We have talked about defining the phases of the game, which as we said is what happens in the development of the attacking and defending processes so we can conclude:

 Attack  Defence
 Start of phase.  Delay start of phase.
 Construction or progression of the phase.  Delay construction phase.
 Finishing.  Defend the goal (prevent finish).

Next, we have to consider the basic principles of the phases, common to the attacking and defending phases, demonstrated by the principles which direct the behaviour of the players within the context of the phase; the most important of which is to try to create numerical superiority in the area of the ball; if this is not possible, then maintain numerical equality but always avoid numerical inferiority.

The No 10 creates numerical superiority on one side

When these concepts are clear, we can move on to specific principles:

 Attack  Defence
Penetration (creation of an advantage in space and number; attack the goal). Containment (individual marking of the player on the ball to stop or delay opponent’s attack).
Support the attack ( support player with ball; defensive balance). Defensive cover (support for the team mate marking the player on the ball).
Mobility (interchange of positions; occupation and creation of space; create lines of pass; keeping possession; unbalancing opponent’s defensive structure). Balance (covering space and free players and cutting lines of pass).
Space (width and depth in attack). Concentration (deny width and depth in the opponent’s attack).

We can then construct the method or shape of the organisation of the attack (counter-attack, rapid attack or build up play) and of the defence (man to man, zonal or mixed marking) so that we have a wide repertoire on the individual and collective levels to address the different game situations.

Finally, we could extract some basic norms both in attack and defence, general guidelines where we can direct our team and individual efforts:

Attack Defence
Don’t lose the ball, protect it, keep it away from opponents, control the distances, pass quickly and unpredictably, create lines of pass Get as many players behind the ball as possible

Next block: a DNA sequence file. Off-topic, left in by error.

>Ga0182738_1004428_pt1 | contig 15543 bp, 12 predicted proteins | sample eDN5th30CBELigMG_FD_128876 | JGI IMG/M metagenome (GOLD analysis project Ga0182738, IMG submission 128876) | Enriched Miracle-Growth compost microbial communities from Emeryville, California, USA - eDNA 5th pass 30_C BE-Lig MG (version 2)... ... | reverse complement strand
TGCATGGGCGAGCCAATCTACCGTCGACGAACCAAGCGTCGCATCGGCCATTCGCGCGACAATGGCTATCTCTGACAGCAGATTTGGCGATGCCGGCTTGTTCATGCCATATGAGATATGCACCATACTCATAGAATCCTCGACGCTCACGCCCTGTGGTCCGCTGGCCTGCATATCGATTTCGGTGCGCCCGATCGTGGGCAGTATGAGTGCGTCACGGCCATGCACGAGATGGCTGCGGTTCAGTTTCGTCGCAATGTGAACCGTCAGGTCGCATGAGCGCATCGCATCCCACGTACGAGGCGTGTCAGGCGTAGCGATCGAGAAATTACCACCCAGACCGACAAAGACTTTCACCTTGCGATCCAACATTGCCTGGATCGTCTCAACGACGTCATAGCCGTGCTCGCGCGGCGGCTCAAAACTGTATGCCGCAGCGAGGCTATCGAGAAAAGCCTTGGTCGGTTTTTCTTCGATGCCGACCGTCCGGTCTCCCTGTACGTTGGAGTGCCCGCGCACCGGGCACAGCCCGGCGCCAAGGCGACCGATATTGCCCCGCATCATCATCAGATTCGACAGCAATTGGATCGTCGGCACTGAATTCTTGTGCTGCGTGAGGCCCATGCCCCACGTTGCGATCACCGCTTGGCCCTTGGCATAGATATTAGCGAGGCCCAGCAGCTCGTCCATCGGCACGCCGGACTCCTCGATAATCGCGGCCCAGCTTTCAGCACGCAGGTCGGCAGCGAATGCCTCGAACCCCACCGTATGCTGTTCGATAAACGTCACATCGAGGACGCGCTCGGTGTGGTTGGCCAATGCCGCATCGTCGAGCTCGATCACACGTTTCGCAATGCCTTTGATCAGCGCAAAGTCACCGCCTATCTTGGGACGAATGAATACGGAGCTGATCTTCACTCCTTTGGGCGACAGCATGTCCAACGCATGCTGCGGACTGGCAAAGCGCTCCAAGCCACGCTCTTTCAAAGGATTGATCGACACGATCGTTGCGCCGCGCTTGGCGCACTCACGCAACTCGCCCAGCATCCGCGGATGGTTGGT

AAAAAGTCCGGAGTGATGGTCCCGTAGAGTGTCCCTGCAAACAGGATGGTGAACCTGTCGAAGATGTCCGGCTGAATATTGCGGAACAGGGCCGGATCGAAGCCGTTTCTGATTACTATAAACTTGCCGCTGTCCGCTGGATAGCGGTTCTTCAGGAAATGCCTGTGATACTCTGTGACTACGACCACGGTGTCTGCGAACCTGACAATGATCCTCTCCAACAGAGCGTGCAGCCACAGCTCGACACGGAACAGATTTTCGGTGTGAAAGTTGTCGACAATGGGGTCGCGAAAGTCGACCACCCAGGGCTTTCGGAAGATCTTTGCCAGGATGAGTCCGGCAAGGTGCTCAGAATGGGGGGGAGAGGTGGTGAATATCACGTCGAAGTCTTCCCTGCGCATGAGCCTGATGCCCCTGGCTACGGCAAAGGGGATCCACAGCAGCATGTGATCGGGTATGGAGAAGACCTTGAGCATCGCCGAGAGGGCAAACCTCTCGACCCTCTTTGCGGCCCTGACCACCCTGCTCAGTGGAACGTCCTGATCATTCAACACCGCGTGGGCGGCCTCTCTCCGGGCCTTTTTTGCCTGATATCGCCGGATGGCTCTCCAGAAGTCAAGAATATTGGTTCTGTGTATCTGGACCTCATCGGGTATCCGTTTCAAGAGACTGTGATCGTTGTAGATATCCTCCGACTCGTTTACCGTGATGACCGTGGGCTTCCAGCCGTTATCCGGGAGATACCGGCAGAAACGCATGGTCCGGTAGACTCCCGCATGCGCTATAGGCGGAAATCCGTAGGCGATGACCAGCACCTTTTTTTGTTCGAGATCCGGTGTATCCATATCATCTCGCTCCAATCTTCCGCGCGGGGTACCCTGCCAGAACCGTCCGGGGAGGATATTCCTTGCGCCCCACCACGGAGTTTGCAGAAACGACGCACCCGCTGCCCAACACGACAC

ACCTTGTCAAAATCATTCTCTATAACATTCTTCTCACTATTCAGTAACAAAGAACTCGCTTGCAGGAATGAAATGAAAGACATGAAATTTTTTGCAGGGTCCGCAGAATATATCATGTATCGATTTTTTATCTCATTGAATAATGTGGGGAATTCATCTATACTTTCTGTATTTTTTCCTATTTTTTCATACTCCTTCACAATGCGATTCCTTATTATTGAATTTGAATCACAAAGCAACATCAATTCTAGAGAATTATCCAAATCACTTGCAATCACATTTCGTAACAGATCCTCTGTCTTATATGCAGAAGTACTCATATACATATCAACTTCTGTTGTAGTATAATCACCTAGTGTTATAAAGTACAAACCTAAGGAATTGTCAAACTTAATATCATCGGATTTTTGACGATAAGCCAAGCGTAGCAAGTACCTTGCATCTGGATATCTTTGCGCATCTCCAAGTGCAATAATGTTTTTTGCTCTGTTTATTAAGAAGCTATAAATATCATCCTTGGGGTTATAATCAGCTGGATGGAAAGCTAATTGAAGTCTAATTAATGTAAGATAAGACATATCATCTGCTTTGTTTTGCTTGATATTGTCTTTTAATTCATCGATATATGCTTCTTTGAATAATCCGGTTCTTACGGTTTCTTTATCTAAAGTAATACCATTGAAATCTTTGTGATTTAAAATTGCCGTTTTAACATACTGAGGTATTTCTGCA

Create and occupy free spaces, play wide and deep , fix defenders in a zone and play to another one, channel the attack through the weakest areas of the opponent, alternate between short and long play, direct and indirect play, switch of play Cover and strengthen the central channel forcing opponents to less
Create doubt in the opposition, alternating direct and indirect play, draw opposition to one zone to finish in another, change of tempo, numerical overload, disguise etc Reduce or prevent lines of pass
  Keep defensive cover and occupy spaces

Width, switch of play and depth.

Technico-tactical actions are the basic tools to work on the more complex tactical concepts and it is where we can most intervene in the early years so that errors do not become habits or ‘vices’ which can be difficult to correct in the future and which make the player more susceptible to errors in the attacking and defending processes. In attack we talk about creation and occupation of space, moving away from markers, overlaps, support, switch of play, overloads, delay, change of tempo, defensive balance; in defence we work on marking, delaying, dropping off, cover (position, change positions, defensive balance), pressing.

It is in the older development ages when we would include more elaborate tactical concepts, like the general tactical models to attack (direct attack, build up or counter-attack) or to defend (organized or situational) because they require a deeper knowledge of the game and establishing understanding between team mates and reading the opposition.